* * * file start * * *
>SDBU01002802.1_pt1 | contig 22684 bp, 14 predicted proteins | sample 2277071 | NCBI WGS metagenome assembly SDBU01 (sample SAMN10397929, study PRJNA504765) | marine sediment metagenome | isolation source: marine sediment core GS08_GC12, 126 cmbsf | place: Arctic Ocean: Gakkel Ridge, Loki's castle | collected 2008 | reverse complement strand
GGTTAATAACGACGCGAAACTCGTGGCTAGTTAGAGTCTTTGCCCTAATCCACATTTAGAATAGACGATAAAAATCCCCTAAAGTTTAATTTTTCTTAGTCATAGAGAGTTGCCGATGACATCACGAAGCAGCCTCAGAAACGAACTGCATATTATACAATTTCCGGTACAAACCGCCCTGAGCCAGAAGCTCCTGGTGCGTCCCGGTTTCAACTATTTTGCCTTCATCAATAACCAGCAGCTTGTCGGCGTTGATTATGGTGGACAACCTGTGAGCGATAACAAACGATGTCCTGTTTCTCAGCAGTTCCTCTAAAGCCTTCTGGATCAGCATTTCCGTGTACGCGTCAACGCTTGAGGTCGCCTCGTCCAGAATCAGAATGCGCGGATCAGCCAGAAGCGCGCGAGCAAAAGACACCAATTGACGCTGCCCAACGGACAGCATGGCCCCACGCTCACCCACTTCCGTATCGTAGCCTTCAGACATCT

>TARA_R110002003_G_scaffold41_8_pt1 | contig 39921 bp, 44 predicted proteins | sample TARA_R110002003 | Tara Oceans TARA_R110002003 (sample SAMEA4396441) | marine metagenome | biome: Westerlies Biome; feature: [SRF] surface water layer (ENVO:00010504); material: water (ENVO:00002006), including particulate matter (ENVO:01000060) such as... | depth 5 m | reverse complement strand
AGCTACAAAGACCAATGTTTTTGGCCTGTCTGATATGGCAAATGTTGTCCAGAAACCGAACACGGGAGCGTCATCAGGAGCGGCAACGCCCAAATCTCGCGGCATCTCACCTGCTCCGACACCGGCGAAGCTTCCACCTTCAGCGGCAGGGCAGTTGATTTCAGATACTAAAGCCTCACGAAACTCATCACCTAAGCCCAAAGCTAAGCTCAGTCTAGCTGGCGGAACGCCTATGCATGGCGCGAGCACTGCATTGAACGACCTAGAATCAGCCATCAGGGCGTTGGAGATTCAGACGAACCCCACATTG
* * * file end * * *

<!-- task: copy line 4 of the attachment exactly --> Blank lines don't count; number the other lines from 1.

AGCTACAAAGACCAATGTTTTTGGCCTGTCTGATATGGCAAATGTTGTCCAGAAACCGAACACGGGAGCGTCATCAGGAGCGGCAACGCCCAAATCTCGCGGCATCTCACCTGCTCCGACACCGGCGAAGCTTCCACCTTCAGCGGCAGGGCAGTTGATTTCAGATACTAAAGCCTCACGAAACTCATCACCTAAGCCCAAAGCTAAGCTCAGTCTAGCTGGCGGAACGCCTATGCATGGCGCGAGCACTGCATTGAACGACCTAGAATCAGCCATCAGGGCGTTGGAGATTCAGACGAACCCCACATTG